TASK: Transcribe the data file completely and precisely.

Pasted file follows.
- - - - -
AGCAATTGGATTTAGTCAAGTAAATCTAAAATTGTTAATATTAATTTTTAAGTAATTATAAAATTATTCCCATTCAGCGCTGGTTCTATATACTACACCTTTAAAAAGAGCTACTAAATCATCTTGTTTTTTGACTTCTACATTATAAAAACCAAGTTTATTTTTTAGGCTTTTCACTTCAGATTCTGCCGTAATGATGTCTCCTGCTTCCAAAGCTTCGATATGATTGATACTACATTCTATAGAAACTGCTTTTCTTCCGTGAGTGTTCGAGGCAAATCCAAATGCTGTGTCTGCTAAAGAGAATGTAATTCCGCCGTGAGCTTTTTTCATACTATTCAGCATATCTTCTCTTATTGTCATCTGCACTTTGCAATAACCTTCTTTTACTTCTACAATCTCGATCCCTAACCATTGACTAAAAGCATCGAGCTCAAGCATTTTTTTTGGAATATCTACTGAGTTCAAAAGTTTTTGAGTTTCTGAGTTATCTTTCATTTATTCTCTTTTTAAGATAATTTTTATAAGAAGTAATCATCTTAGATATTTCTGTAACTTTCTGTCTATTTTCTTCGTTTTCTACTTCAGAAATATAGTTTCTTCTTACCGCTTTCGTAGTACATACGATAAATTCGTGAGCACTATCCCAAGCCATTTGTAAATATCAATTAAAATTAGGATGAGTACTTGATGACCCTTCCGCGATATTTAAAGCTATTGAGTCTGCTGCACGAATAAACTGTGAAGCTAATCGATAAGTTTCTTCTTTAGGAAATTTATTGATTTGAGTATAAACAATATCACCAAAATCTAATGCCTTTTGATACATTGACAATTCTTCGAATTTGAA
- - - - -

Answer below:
AGCAATTGGATTTAGTCAAGTAAATCTAAAATTGTTAATATTAATTTTTAAGTAATTATAAAATTATTCCCATTCAGCGCTGGTTCTATATACTACACCTTTAAAAAGAGCTACTAAATCATCTTGTTTTTTGACTTCTACATTATAAAAACCAAGTTTATTTTTTAGGCTTTTCACTTCAGATTCTGCCGTAATGATGTCTCCTGCTTCCAAAGCTTCGATATGATTGATACTACATTCTATAGAAACTGCTTTTCTTCCGTGAGTGTTCGAGGCAAATCCAAATGCTGTGTCTGCTAAAGAGAATGTAATTCCGCCGTGAGCTTTTTTCATACTATTCAGCATATCTTCTCTTATTGTCATCTGCACTTTGCAATAACCTTCTTTTACTTCTACAATCTCGATCCCTAACCATTGACTAAAAGCATCGAGCTCAAGCATTTTTTTTGGAATATCTACTGAGTTCAAAAGTTTTTGAGTTTCTGAGTTATCTTTCATTTATTCTCTTTTTAAGATAATTTTTATAAGAAGTAATCATCTTAGATATTTCTGTAACTTTCTGTCTATTTTCTTCGTTTTCTACTTCAGAAATATAGTTTCTTCTTACCGCTTTCGTAGTACATACGATAAATTCGTGAGCACTATCCCAAGCCATTTGTAAATATCAATTAAAATTAGGATGAGTACTTGATGACCCTTCCGCGATATTTAAAGCTATTGAGTCTGCTGCACGAATAAACTGTGAAGCTAATCGATAAGTTTCTTCTTTAGGAAATTTATTGATTTGAGTATAAACAATATCACCAAAATCTAATGCCTTTTGATACATTGACAATTCTTCGAATTTGAA